November 19, 2000
Instant Runoff – Voting Reform
By Royce Carlson
With all the fuss generated by the too-close U.S. presidential election, a
lot of people around the world are wondering what the problem is. Why is it
taking so long? Is our voting system inadequate? What kind of example is the
self-appointed world’s leading democracy setting? It is obvious to most that
there are flaws in the system. Here are some ideas that can help.
In the current system in the United States, single person positions like
president are filled by either direct voting for the candidate or by indirect
voting in the case of the president via the Electoral College. A majority is
not required to get a candidate elected. If there are three or more
participating candidates, the winner can have less than 50% of the votes. A
winner this way has no clear mandate from the voters since more than 50% voted
against him or her.
In my opinion, the Electoral College only makes things worse. The only
positions elected this way are the President and Vice President. The main
argument supporters of the Electoral College put forth is that smaller states
get more equal representation using the Electoral College. The states already
have their Representatives and Senators to put state issues before the federal
government. With a presidential election, a state is an arbitrary division. The
Electoral College should be abandoned. We won’t miss it! We should have the
president and Vice President elected by popular vote. But that’s not all.
The current system creates a dilemma for third party voters. There is the
possibility of a third party candidate being a "spoiler" for a main
party candidate. This puts pressure on voters to not vote for their favorite
candidate in fear that they may actually elect their least favorite candidate.
This is the accusation going on these days regarding Ralph Nader taking votes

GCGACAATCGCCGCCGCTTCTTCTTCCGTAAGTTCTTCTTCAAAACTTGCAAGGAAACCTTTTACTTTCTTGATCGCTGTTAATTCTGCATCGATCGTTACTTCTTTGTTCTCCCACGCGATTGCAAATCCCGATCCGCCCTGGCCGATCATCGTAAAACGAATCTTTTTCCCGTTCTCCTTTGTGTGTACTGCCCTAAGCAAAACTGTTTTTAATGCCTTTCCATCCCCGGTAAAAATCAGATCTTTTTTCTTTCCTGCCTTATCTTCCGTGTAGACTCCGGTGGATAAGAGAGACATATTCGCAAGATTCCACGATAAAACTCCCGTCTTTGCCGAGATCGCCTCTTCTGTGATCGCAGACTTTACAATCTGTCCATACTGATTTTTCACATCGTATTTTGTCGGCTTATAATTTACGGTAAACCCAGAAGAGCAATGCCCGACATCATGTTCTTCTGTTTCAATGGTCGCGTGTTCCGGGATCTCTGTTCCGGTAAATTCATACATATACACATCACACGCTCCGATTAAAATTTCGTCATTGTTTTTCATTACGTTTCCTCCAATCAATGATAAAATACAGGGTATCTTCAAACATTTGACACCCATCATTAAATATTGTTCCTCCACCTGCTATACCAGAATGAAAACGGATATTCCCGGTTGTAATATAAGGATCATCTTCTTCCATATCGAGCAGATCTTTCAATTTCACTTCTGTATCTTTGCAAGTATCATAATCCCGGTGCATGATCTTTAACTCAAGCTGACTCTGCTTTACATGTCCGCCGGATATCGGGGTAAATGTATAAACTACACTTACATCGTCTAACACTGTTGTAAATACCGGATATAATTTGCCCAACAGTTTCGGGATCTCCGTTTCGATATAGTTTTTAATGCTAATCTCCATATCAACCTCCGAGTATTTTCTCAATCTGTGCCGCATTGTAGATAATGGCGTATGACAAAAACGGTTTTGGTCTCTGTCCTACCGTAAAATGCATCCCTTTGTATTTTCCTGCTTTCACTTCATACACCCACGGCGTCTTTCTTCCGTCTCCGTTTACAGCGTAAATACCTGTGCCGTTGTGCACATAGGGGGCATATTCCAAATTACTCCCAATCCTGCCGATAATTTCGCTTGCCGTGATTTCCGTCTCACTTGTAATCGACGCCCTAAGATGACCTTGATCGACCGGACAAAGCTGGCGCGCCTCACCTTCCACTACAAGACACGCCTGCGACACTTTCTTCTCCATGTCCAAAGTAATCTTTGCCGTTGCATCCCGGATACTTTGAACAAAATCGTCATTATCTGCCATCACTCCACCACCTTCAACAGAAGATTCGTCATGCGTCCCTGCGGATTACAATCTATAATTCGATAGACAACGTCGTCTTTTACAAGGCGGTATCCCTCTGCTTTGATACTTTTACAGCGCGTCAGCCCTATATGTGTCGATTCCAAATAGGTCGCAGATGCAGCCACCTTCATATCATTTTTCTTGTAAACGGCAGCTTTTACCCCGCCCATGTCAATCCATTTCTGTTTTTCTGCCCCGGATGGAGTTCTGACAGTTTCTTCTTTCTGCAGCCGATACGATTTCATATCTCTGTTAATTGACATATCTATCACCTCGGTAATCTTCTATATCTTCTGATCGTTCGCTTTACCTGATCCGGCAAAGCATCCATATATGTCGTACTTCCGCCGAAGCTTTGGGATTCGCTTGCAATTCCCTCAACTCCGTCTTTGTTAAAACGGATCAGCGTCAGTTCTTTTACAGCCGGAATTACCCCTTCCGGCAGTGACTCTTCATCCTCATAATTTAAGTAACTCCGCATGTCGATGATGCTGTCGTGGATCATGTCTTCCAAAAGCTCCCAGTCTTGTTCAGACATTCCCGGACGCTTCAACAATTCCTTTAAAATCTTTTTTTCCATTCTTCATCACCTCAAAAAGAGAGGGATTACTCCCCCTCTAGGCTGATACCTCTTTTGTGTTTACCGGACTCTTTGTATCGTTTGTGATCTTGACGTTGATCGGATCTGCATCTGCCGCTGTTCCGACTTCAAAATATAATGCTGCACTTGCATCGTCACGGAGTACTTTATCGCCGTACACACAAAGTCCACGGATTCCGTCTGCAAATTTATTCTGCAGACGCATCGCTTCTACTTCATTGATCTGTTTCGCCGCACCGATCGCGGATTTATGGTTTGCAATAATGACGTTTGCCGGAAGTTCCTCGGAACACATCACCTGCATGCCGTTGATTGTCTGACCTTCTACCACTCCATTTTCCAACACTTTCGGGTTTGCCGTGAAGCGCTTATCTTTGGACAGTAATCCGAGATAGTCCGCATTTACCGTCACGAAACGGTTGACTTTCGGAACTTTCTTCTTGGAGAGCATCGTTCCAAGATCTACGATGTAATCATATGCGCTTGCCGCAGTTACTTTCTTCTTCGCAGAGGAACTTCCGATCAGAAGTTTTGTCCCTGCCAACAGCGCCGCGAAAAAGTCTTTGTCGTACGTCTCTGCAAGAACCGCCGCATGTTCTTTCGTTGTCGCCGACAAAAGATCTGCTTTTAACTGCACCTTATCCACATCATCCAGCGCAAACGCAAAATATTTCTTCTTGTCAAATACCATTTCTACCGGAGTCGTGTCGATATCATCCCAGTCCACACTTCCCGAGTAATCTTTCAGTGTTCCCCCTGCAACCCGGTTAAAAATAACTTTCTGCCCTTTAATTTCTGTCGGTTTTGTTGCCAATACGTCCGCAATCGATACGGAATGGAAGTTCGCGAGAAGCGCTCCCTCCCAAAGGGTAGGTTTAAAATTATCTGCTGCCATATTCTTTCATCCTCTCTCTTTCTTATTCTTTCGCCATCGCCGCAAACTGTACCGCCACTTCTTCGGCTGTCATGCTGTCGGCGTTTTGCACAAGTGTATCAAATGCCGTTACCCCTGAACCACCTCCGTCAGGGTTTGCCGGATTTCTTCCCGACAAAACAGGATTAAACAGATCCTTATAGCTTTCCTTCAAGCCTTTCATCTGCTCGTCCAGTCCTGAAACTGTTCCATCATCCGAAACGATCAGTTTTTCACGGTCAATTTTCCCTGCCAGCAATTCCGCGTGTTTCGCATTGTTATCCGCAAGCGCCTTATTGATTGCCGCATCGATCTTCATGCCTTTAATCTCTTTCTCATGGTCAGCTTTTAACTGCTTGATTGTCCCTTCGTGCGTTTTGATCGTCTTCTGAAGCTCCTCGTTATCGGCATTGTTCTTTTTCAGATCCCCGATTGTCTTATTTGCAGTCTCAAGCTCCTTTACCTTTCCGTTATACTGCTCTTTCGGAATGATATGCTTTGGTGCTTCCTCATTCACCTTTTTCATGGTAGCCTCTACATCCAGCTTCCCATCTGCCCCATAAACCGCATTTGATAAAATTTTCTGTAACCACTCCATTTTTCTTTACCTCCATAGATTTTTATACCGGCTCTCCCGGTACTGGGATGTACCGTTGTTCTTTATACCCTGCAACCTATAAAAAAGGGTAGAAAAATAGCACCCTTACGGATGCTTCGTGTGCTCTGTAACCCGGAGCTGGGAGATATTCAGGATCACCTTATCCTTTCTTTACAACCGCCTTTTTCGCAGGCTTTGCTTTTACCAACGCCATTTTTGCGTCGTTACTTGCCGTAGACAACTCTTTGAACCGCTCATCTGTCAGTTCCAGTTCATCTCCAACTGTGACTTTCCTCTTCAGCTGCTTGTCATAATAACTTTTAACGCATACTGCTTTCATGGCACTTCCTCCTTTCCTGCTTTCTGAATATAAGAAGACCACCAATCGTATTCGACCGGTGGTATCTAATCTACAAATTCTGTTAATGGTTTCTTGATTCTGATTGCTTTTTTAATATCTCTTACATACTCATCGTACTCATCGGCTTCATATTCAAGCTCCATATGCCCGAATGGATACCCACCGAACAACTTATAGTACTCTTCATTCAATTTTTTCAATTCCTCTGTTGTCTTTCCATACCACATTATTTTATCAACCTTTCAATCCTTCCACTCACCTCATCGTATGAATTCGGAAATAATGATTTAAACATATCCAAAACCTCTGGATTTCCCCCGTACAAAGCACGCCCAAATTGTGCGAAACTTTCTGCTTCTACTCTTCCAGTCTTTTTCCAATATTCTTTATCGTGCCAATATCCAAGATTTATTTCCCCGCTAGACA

away from Al Gore. There is a system that eliminates this problem that is
already in use in Europe and in some city elections in the U.S. It is called
Instant Runoff Voting.
In instant runoff voting (IRV) voters rank the candidates in order by first
choice, second, third, etc. If a candidate does not get a clear majority (over
50% of the vote) the ballots are re-tallied in the following way. The candidate
with the least votes is dropped and the second choice of that candidate’s
voters is counted and added to the total. The process is repeated until one
candidate has a clear majority. Using the current presidential election as an
example, Nader voters could have put Al Gore as their second choice on the
ballot. Since Nader would have been dropped during the instant runoff, the
second choice candidate, Al Gore would get those votes giving him a clear
majority. The IRV system obviously eliminates the possibility of
"spoiler" votes and encourages the growth of third parties which is
healthy for democracy.
Another problem in the U.S. is the inconsistency of the ballots and the
inadequate staffing of the polling places. The polls are staffed mostly by
volunteers and it is getting harder and harder to find people to do it. Let’s
face it, it costs money to collect and process the votes. With a little more
funding there would not be the problems of voters being turned away due to
insufficient staffing. There could be money put into the best vote tallying
machines for every polling place and there could be paid professional staff.
Where can the money come from?
Why not tax campaign contributions to support the running of the election
process itself? I understand that somewhere around 200 million dollars was
collected in campaign contributions by the presidential candidates alone. If a
tax of only 5% was put on that, $10 million would become available to upgrade
our vote collecting and counting system to not only insure that those who want
to vote can vote but to also insure the most accurate counting system possible.
This tightly contested presidential election hopefully will catalyze serious
thought about how voting can be improved. If the U.S. wants to lead the world
as an example of functional democracy, some changes need to be made. Instant
runoff voting is a great solution.
Here are a few links on IRV
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